Everyone has some kind of experience with side-scrolling shooters. Maybe you’re an OG, and you remember putting the Konami Code into Contra because it’s ridiculously hard. But I guarantee you’ve never played side scroller like Shot in the Dark, and its imperative that you do.
You play as the Lone Bandit out to collect a bounty. You are displayed in white clothes with a red bandana, and the man with the bounty on his head is in black clothes. Seems simple enough. Explaining why he wants revenge wasn’t the aim of the game. Even so, making it clear we want revenge was. And with revenge as cheap as $10, I’m buying!
“Shot in the Dark is simple to the point of elegance.”
In Shot in the Dark, you can only do a handful of things. You can walk left and right, jump, aim, shoot, and reload. And that’s the whole game; there’s not much to it. Except that there is. Shot in the Dark is simple to the point of elegance. Putting the game down wasn’t an option for me. I was addicted from start to finish. I played all 67 levels, and I never once felt bored. When each level demands your attention, how could I? Possum House Games utilised the game’s mechanics beyond its potential, and offered a new experience or spin on elements you had just learnt, making for a remarkable gameplay experience.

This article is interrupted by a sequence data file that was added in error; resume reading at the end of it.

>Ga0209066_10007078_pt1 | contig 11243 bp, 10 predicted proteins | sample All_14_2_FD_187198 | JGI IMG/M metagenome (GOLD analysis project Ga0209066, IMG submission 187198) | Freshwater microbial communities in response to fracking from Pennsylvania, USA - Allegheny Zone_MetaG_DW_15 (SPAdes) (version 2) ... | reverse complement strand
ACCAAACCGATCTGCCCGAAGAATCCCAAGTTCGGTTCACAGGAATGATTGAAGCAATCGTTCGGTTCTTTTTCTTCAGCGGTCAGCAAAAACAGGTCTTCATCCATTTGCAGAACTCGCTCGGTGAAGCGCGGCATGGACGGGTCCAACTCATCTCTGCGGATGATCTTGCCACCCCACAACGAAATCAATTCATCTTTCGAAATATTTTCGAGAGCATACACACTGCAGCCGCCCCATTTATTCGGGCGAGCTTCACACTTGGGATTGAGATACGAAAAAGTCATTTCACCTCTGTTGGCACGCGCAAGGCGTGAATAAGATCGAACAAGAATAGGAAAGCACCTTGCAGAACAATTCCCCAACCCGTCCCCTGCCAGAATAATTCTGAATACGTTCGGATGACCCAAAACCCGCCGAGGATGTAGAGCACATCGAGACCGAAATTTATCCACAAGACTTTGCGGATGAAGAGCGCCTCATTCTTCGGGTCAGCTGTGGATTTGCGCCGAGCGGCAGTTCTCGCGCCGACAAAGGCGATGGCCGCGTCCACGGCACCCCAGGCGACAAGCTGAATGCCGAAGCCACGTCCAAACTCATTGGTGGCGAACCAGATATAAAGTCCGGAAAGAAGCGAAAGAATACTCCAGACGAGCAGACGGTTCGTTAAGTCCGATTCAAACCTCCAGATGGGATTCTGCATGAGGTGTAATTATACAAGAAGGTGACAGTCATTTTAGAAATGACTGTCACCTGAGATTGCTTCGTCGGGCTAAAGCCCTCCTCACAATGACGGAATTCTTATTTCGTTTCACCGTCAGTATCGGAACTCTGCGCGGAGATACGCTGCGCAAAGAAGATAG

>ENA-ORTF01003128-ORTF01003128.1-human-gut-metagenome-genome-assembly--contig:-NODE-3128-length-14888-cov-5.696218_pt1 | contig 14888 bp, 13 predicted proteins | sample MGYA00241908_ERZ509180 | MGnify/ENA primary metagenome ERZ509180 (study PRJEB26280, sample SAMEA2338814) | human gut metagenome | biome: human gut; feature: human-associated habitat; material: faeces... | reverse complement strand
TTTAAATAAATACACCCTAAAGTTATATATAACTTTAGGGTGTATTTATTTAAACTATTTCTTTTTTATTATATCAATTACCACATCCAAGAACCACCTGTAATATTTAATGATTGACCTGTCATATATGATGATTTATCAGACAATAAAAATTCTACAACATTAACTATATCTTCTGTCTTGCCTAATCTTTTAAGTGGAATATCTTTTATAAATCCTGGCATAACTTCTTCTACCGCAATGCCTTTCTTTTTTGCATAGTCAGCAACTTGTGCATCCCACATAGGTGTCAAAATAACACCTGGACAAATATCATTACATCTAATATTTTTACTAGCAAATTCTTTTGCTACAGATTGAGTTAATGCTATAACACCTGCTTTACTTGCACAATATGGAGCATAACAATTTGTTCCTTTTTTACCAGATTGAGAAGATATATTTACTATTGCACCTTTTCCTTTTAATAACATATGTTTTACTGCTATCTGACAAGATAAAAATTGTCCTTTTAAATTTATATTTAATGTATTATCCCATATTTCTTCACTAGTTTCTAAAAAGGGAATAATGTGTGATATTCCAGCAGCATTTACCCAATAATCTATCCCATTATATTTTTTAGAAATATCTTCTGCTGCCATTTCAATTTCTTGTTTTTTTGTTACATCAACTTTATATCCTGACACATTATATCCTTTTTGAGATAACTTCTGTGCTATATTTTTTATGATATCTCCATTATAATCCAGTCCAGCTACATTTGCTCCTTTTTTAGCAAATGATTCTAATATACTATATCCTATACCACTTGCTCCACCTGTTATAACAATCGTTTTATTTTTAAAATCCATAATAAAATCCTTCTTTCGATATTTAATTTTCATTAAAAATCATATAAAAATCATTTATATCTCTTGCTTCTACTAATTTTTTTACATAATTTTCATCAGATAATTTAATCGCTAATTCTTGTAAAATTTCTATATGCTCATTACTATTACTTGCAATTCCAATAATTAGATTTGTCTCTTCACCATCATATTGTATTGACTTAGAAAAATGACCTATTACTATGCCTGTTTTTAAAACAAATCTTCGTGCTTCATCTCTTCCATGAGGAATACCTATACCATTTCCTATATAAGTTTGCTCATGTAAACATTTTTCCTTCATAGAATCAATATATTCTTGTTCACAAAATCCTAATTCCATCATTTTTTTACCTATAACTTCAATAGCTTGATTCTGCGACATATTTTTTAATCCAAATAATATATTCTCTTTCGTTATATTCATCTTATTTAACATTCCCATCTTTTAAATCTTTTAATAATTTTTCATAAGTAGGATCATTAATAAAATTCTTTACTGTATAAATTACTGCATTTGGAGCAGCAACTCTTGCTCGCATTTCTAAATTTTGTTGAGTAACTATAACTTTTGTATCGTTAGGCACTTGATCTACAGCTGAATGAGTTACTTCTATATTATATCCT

If you miss a shot, a weak whiff of sound follows. However, hitting a shot is satisfying, and a loud, impactful 8-bit gunshot reassures you of that too. You must stand still to shoot, which adds a sense of urgency and strategy to the shooting. Using these mechanics as an added extra never happened as it is ingrained into the game’s core.
Not only that, you have to be pinpoint accurate with your shooting. The bullets only hit where the crosshair is, so if you aim to the left of a target, it will miss. This lends itself to the challenge of the game, keeping you immersed.
This is a game where you’re going to die, a lot. There are levels where the only way to complete it, is to shoot your way out, immediately following by levels where stopping to shoot, kills you. This keeps you on your toes and making quick-fire decisions. And you’re more than likely going to make the wrong decision and die, but you’ll figure it out and be back on your little 8-bit feet in no time.
“Accompanying it is an absolutely banging 8-bit soundtrack.”
Using three colours to make an entire game is a bold move, and makes the aesthetic of Shot in the Dark standout. Enemies can be the same colour as the backdrop, so you can only see their eyes.
Accompanying Shot in the Dark, it is an absolutely banging 8-bit soundtrack. I couldn’t help but hum along too. I can neither confirm nor deny that I annoyed my wife with my excessive humming.
The game’s only drawbacks are the lack of narrative components. Namely that there isn’t much of one and it left me wanting something more. Having said that, incorporating a heavy story into the game could have hampered the fast-paced experience on offer.